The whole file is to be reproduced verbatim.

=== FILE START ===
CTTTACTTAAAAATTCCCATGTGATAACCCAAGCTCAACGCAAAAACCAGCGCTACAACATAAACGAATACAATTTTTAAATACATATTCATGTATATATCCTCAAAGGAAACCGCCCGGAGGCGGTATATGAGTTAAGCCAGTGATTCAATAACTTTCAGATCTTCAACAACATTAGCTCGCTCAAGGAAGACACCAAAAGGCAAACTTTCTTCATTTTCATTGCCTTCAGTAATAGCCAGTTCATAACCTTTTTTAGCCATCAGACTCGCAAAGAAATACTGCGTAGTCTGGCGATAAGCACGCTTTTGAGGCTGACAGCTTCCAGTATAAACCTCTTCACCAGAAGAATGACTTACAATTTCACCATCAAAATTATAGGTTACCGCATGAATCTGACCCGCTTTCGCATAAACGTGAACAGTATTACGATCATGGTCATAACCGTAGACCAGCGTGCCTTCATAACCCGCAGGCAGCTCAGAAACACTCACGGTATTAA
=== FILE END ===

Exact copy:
CTTTACTTAAAAATTCCCATGTGATAACCCAAGCTCAACGCAAAAACCAGCGCTACAACATAAACGAATACAATTTTTAAATACATATTCATGTATATATCCTCAAAGGAAACCGCCCGGAGGCGGTATATGAGTTAAGCCAGTGATTCAATAACTTTCAGATCTTCAACAACATTAGCTCGCTCAAGGAAGACACCAAAAGGCAAACTTTCTTCATTTTCATTGCCTTCAGTAATAGCCAGTTCATAACCTTTTTTAGCCATCAGACTCGCAAAGAAATACTGCGTAGTCTGGCGATAAGCACGCTTTTGAGGCTGACAGCTTCCAGTATAAACCTCTTCACCAGAAGAATGACTTACAATTTCACCATCAAAATTATAGGTTACCGCATGAATCTGACCCGCTTTCGCATAAACGTGAACAGTATTACGATCATGGTCATAACCGTAGACCAGCGTGCCTTCATAACCCGCAGGCAGCTCAGAAACACTCACGGTATTAA